Glenn Curtiss

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Related to Glenn Curtiss: Wright brothers
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Synonyms for Glenn Curtiss

United States industrialist and aviation pioneer (1878-1930)

References in periodicals archive ?
William Trimble's exhaustive biography of aviation pioneer Glenn Curtiss certainly drives the reader to that conclusion.
Glenn Curtiss quickly devised a safety belt with a buckle that immediately became standard equipment for the growing fleet of Navy aircraft.
Curtiss-Wright first delivered products to Boeing in 1917 when Glenn Curtiss provided an engine for the second Boeing production aircraft, the Model 4.
Glenn Curtiss, the pioneer plane builder, had tried to talk him out of it.
Washington Irving Chambers placed the order with Glenn Curtiss for the Navy's first two aircraft.
The Wright brothers and Glenn Curtiss used bicycle shops as bases for pursuing their pioneering work in human flight.
Aviation pioneer Glenn Curtiss understood this well as he built his planned community just up the road in North Miami in 1926.
Hero of the air; Glenn Curtiss and the birth of naval aviation.
Glenn Curtiss had designed and built many of the finest aircraft of the period, and was a business rival of the Wright brothers.
Alexander Graham Bell, Casey Baldwin, Thomas Selfridge, John Alexander Douglas McCurdy and Glenn Curtiss formed the Aerial Experiment Association.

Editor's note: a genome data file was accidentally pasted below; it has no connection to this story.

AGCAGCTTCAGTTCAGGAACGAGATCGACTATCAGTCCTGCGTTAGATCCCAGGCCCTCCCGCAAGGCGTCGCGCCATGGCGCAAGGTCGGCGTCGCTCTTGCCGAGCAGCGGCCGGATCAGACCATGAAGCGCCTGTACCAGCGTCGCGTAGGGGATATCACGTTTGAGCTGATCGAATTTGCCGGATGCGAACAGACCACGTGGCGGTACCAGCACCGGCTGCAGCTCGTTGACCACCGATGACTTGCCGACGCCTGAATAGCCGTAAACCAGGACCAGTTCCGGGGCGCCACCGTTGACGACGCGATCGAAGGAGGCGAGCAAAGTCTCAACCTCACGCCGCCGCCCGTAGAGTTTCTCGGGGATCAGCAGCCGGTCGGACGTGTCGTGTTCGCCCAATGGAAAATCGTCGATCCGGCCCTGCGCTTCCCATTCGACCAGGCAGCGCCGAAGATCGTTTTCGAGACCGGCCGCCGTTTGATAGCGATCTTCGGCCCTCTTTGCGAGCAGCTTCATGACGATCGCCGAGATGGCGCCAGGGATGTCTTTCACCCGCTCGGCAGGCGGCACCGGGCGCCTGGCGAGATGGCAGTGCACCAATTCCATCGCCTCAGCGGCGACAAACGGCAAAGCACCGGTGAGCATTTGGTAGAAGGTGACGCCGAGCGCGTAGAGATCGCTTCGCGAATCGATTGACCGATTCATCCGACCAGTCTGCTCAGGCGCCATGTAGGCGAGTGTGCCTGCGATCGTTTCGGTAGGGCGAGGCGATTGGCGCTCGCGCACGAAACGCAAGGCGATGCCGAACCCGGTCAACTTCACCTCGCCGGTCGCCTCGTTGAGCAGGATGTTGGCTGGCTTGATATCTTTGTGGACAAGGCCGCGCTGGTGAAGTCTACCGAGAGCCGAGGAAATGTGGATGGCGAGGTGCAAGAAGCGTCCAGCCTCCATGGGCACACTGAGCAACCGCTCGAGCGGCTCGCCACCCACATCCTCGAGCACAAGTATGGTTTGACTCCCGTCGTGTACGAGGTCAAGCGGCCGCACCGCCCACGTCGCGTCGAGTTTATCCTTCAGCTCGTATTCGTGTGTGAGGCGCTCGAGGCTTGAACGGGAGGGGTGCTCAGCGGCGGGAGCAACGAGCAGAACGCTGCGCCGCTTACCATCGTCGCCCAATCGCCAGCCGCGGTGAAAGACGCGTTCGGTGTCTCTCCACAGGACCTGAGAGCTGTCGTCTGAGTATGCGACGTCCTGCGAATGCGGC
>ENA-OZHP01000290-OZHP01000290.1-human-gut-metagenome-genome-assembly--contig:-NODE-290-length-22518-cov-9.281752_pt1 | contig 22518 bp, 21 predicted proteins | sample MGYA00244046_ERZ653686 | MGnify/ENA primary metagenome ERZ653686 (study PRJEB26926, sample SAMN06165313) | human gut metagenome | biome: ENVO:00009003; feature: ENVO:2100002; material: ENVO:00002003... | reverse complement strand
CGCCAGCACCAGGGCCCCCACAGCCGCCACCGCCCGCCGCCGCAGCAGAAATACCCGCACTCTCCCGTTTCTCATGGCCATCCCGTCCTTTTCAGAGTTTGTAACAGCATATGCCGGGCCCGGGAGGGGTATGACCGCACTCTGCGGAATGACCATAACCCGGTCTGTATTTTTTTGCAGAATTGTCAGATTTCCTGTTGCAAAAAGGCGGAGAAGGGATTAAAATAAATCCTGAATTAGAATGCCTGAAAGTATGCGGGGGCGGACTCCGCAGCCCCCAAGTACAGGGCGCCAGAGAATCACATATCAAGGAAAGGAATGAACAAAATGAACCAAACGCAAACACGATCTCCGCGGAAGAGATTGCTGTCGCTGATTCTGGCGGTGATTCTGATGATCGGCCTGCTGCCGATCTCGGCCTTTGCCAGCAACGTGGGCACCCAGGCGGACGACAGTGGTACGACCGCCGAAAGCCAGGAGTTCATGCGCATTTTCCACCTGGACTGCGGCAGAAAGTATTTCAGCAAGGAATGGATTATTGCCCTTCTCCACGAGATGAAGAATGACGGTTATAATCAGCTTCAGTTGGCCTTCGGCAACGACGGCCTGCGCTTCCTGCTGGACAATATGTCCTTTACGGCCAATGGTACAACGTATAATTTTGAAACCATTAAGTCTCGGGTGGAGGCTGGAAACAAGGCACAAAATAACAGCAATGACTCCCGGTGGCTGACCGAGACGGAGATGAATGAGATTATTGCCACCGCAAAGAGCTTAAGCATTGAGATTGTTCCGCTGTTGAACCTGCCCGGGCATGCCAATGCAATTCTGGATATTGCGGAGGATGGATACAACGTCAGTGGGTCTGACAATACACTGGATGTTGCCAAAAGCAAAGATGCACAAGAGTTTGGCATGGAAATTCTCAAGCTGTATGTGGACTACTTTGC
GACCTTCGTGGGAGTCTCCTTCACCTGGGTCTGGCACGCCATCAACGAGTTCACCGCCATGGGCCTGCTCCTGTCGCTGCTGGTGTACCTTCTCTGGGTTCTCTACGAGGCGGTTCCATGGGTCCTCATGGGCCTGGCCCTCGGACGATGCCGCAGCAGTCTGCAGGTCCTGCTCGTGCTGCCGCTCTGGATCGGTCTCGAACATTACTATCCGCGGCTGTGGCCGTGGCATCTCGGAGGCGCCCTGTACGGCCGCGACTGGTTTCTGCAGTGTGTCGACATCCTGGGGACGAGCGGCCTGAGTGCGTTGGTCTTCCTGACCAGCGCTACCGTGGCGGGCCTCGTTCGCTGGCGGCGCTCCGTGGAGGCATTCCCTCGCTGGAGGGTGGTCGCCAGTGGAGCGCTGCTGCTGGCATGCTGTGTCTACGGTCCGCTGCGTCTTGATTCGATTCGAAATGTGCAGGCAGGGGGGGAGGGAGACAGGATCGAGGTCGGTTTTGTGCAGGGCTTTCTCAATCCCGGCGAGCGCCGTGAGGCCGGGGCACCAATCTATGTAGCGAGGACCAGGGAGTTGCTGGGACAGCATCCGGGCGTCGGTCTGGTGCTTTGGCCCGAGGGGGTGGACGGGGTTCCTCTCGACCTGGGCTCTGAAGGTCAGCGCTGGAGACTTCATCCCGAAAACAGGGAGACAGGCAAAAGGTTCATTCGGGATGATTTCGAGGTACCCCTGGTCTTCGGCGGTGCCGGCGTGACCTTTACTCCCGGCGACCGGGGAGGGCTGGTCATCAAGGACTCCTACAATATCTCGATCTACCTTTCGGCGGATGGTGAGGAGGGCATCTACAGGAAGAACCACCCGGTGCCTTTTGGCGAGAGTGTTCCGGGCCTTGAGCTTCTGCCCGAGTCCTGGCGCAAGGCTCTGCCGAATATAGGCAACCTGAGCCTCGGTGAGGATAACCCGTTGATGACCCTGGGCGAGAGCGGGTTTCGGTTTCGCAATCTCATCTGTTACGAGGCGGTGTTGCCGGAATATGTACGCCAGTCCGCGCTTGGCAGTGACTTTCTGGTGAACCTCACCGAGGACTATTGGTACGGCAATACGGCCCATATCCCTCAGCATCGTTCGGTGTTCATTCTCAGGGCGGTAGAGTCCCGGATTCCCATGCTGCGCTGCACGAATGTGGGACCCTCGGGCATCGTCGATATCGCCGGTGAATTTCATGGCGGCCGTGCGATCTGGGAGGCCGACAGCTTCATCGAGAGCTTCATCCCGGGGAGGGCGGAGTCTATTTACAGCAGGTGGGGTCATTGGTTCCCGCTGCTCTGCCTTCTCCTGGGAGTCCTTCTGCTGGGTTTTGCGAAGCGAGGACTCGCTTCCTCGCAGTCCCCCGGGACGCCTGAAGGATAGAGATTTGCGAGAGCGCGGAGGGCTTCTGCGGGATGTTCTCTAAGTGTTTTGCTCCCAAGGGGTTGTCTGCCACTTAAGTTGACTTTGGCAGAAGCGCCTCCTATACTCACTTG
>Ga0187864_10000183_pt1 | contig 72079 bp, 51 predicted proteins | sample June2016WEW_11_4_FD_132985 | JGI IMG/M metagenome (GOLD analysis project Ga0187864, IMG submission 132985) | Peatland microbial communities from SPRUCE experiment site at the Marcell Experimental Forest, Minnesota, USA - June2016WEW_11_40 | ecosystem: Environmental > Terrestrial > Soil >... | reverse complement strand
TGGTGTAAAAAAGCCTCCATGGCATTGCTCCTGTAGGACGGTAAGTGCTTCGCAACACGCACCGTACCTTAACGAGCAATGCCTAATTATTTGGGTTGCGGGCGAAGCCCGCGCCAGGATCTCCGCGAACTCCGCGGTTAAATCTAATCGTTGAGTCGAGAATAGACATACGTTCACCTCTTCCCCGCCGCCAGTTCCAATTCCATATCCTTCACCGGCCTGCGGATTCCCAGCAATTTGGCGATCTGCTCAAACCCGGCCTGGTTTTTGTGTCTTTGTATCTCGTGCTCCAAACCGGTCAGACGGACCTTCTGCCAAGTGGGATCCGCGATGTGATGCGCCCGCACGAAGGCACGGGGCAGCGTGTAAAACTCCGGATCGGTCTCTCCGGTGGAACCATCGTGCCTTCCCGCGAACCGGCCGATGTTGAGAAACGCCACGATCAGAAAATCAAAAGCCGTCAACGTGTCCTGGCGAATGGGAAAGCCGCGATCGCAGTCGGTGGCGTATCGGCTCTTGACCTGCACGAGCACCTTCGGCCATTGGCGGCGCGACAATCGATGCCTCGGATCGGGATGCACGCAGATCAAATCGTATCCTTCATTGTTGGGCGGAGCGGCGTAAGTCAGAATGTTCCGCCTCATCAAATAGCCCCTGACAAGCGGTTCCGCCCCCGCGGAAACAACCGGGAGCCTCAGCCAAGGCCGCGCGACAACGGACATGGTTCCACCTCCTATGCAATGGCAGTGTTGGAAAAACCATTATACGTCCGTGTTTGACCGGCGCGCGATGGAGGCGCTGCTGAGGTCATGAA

In 1909, during the eight-day event there were shockwaves when American Glenn Curtiss clinched the Gordon Bennett trophy for the fastest aeroplane ahead of crowd favourite, the flamboyant Frenchman Louis Bleriot.
Glenn Curtiss opened a flying school in Toronto with fellow AEA member John McCurdy as manager.
For example, the Wright brothers were terrified of their father; Samuel Langley was a competitor and a tyrant; and Glenn Curtiss was named for the town where he was born.
But Glenn Curtiss did, and it was his plane, dubbed the June Bug, that folks from far and wide had come to see fly.
By focusing on the Wright brothers, and dealing with personalities like Octave Chanute, the pioneer of the straight-winged, biplane in the 1890s, and Glenn Curtiss, America's first aviation tycoon, chiefly in terms of their relationship with the Wrights, Mackersey constructs a narrative of considerable dramatic power.